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Q J Nucl Med. 1995 Dec;39(4 Suppl 1):29-39.

Clinical use of metaiodobenzylguanidine imaging in cardiology.

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  • 1Service Hospitalier Frédéric Joliot, Département de Recherche en Imagerie Pharmacologie et Physiologie, Commissariat à l'Energie Atomique, Orsay, France.

Abstract

Cardiac function is predominantly regulated by autonomic innervation. Many heart diseases involve alterations of cardiac adrenergic neurotransmission. In patients with cardiomyopathies, numerous therapeutic agents act directly or indirectly on cardiac adrenergic disorders. Metaiodobenzylguanidine (MIBG) imaging can provide in vivo information on one of the main components of adrenergic nerve function, i.e. the norepinephrine reuptake and storage system. Diminished MIBG uptake has been reported in patients with congestive heart failure, indicating an impaired norepinephrine reuptake and storage system. In patients with dilated cardiomyopathy (either idiopathic or ischemic), this alteration has been linked to the severity of the disease, evaluated on the basis of clinical or hemodynamic parameters. Moreover, MIBG imaging has been reported in such patients to be a potent prognostic marker in comparison with other recognized indices. After myocardial infarction, the decrease in MIBG uptake was transient in some patients and was suggested to be a viability indicator. Diminished MIBG uptake in ischemic patients was linked to the occurrence of ventricular arrhythmias. In patients with primary hypertrophic cardiomyopathy, decreased cardiac MIBG uptake has also been related to the clinical indices of severity. In patients suffering from various arrhythmias such as idiopathic ventricular arrhythmias, arrhythmogenic right ventricular cardiomyopathy or a long-QT syndrome, MIBG imaging has evidenced regional abnormalities of adrenergic nerve function and has provided new insights into the pathophysiological mechanisms of such disorders. Finally, MIBG scintigraphy may permit the evaluation of anthracyclin cardiotoxicity. Thus, MIBG imaging appears to be a promising tool for the cardiologist.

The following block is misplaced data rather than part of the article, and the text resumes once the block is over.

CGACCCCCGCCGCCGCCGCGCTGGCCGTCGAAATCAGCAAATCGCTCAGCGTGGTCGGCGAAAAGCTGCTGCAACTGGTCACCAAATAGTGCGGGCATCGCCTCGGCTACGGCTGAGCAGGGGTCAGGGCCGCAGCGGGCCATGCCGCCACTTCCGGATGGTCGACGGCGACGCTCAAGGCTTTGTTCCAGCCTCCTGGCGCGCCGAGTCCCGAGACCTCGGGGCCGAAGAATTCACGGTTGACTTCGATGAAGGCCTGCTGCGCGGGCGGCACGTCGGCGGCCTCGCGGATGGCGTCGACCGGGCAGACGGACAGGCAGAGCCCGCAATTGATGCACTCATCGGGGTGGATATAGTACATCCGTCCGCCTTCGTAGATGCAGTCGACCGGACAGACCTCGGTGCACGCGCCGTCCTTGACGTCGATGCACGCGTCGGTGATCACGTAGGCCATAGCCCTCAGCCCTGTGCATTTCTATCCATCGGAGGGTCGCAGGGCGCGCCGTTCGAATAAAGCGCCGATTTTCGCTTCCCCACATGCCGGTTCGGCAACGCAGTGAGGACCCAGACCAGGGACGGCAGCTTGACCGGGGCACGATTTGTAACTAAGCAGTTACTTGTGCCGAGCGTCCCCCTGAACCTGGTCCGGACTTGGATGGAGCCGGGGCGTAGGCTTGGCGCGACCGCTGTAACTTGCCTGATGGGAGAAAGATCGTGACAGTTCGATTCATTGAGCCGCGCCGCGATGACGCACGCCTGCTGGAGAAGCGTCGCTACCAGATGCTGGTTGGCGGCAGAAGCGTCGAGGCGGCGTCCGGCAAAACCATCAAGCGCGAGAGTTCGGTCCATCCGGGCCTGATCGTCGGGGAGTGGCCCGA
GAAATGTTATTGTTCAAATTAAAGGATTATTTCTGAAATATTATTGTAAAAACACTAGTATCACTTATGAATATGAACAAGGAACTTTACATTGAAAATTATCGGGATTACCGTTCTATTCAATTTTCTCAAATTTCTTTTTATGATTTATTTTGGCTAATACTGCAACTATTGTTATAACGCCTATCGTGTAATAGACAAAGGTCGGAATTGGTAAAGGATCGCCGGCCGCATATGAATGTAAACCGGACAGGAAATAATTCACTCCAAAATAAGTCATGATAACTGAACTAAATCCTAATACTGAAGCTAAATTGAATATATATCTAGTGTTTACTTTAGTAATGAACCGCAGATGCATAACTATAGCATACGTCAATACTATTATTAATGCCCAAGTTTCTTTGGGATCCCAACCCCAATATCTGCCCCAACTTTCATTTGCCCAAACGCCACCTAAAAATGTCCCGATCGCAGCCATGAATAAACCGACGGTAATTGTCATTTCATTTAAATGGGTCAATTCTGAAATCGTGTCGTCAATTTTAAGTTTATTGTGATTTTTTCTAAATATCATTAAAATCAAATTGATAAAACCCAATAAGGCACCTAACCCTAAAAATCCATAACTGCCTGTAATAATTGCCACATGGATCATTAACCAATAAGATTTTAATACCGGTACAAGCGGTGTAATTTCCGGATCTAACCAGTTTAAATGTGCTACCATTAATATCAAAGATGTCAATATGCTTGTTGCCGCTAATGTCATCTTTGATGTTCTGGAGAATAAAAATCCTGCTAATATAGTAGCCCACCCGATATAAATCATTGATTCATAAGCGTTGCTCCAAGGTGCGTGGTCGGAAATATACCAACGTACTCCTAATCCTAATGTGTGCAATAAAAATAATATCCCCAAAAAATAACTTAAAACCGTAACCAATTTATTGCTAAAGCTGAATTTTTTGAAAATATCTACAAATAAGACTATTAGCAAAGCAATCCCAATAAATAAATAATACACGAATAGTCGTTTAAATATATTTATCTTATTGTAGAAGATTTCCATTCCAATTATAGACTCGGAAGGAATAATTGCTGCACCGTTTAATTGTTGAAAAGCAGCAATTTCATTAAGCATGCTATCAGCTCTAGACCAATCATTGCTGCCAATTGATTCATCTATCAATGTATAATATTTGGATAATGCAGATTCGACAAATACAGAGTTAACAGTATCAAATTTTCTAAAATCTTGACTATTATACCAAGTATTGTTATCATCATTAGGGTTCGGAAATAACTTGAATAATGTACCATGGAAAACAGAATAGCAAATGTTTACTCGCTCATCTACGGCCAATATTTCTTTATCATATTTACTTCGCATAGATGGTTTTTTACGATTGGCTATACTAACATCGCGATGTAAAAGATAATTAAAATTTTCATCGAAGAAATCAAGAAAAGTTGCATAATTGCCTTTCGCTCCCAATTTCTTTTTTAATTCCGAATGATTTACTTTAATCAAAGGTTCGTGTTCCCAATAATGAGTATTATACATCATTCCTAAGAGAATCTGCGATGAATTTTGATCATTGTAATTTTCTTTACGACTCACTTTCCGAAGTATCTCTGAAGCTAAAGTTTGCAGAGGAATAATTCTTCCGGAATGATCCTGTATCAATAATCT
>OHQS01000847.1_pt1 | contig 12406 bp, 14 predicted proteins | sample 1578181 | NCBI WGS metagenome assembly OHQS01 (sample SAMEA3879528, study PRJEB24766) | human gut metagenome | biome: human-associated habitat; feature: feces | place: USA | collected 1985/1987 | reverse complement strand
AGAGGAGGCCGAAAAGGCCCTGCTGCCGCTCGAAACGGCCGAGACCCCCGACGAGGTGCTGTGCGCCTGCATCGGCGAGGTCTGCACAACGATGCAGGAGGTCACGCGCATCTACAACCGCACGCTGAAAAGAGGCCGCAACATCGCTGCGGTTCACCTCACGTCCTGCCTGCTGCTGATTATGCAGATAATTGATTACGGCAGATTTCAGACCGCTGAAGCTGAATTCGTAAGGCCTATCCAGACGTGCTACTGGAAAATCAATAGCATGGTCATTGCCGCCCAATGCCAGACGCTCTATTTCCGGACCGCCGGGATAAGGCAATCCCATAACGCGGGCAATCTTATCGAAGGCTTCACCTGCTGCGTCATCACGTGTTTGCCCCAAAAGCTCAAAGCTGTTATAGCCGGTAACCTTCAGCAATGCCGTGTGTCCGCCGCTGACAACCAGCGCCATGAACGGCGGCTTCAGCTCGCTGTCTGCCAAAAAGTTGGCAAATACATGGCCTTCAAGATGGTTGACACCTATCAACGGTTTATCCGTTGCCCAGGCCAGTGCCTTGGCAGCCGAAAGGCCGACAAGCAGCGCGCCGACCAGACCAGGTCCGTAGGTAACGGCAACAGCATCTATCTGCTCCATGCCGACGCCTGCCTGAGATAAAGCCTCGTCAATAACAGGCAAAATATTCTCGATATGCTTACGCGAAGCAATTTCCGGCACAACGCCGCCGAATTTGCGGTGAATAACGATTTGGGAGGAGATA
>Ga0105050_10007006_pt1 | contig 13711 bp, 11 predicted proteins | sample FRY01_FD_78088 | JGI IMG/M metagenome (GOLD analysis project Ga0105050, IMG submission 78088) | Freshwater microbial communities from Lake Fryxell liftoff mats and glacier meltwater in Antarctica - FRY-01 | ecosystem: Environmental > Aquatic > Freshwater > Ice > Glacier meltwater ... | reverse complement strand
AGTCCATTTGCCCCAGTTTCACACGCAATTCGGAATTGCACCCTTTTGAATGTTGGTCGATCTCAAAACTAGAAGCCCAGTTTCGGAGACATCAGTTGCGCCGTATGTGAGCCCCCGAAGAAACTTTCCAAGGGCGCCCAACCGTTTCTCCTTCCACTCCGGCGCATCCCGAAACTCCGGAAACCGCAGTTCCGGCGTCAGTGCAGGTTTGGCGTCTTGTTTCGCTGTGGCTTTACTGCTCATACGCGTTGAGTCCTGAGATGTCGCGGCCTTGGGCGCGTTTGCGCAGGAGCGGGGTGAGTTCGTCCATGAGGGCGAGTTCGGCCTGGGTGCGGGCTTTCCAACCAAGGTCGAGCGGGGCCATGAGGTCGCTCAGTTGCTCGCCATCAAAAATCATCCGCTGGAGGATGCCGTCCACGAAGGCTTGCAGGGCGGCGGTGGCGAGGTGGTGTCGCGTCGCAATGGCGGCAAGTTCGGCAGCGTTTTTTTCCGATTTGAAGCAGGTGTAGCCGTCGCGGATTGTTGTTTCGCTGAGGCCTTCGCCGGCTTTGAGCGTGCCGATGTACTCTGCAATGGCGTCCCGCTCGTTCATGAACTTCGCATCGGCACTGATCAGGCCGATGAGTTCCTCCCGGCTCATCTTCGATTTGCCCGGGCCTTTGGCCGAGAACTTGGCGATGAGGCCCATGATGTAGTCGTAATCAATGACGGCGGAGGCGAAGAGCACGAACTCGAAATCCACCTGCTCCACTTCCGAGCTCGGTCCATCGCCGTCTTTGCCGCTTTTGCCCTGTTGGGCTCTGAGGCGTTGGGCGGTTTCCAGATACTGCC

PMID:
9002746
[PubMed - indexed for MEDLINE]

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